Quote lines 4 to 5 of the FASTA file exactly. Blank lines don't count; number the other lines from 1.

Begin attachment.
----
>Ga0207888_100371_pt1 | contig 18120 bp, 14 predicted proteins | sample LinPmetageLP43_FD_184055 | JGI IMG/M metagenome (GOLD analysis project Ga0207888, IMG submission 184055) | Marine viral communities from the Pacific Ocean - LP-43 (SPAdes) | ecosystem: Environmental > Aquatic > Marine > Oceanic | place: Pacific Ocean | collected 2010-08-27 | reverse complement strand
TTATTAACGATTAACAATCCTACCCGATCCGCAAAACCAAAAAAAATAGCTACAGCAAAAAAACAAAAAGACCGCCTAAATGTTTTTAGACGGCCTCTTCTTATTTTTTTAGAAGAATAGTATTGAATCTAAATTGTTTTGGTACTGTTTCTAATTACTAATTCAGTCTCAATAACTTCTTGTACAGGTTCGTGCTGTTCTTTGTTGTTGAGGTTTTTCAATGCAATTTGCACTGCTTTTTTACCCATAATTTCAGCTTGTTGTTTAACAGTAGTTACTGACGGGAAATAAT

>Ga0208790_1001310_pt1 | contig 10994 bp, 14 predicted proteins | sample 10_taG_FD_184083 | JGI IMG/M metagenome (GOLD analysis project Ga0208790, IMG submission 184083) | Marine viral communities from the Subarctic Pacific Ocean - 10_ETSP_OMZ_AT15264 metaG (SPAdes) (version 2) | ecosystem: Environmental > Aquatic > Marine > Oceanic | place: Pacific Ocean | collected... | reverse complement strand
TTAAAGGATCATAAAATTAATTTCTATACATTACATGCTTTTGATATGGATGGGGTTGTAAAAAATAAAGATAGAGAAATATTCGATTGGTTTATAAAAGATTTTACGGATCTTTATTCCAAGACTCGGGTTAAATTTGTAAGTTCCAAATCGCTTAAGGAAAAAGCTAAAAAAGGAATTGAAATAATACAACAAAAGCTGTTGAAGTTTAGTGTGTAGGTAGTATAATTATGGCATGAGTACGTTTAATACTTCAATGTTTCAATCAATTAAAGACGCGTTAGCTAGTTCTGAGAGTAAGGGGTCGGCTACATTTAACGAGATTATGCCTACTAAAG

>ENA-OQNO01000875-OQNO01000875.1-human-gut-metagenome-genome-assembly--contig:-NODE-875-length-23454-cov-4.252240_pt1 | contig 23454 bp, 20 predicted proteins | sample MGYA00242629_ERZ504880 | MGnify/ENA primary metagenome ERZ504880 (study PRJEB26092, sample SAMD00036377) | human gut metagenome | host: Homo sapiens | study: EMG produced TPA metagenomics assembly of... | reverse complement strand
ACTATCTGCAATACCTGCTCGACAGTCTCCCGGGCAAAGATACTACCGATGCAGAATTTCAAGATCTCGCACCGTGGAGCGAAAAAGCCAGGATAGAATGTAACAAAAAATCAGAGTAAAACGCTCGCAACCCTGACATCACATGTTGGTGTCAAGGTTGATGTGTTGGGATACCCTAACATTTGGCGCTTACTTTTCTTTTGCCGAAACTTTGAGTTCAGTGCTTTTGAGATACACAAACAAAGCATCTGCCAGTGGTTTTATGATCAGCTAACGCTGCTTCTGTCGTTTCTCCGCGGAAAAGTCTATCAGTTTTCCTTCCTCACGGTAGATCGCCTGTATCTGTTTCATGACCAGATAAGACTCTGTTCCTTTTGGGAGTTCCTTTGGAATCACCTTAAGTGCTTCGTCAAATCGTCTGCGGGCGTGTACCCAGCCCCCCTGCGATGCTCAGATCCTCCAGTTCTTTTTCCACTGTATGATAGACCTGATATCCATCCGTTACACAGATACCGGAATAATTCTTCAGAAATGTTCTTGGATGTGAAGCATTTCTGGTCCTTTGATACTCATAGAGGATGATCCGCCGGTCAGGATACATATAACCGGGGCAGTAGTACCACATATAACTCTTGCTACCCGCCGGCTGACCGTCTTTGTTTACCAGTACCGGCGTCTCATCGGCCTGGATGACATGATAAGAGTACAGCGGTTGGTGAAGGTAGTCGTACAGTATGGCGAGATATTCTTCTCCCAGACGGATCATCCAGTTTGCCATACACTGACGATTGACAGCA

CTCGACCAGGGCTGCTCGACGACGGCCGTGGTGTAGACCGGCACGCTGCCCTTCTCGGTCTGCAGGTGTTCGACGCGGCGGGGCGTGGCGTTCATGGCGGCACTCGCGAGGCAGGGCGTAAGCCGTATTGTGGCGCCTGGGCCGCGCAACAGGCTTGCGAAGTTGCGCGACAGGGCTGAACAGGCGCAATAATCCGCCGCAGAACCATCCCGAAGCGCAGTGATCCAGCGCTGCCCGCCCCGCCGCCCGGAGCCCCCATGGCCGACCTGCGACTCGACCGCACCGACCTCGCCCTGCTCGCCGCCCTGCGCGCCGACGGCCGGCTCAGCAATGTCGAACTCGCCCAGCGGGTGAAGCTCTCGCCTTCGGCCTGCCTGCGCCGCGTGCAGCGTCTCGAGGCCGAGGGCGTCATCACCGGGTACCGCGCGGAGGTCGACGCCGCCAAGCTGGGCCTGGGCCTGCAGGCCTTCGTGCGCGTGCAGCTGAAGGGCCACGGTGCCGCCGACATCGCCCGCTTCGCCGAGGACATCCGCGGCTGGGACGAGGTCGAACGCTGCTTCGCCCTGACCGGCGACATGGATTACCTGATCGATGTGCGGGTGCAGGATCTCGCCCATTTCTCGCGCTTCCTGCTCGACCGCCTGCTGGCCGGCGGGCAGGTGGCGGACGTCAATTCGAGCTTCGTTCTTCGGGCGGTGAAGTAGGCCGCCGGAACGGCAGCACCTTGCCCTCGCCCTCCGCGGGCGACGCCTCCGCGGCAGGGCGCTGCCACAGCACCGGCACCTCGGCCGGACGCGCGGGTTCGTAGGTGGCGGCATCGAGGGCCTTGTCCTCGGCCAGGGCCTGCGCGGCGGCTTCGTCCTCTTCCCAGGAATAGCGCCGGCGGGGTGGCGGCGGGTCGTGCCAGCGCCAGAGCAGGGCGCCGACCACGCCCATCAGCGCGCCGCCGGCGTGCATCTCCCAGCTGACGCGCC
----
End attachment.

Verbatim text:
TTAAAGGATCATAAAATTAATTTCTATACATTACATGCTTTTGATATGGATGGGGTTGTAAAAAATAAAGATAGAGAAATATTCGATTGGTTTATAAAAGATTTTACGGATCTTTATTCCAAGACTCGGGTTAAATTTGTAAGTTCCAAATCGCTTAAGGAAAAAGCTAAAAAAGGAATTGAAATAATACAACAAAAGCTGTTGAAGTTTAGTGTGTAGGTAGTATAATTATGGCATGAGTACGTTTAATACTTCAATGTTTCAATCAATTAAAGACGCGTTAGCTAGTTCTGAGAGTAAGGGGTCGGCTACATTTAACGAGATTATGCCTACTAAAG

>ENA-OQNO01000875-OQNO01000875.1-human-gut-metagenome-genome-assembly--contig:-NODE-875-length-23454-cov-4.252240_pt1 | contig 23454 bp, 20 predicted proteins | sample MGYA00242629_ERZ504880 | MGnify/ENA primary metagenome ERZ504880 (study PRJEB26092, sample SAMD00036377) | human gut metagenome | host: Homo sapiens | study: EMG produced TPA metagenomics assembly of... | reverse complement strand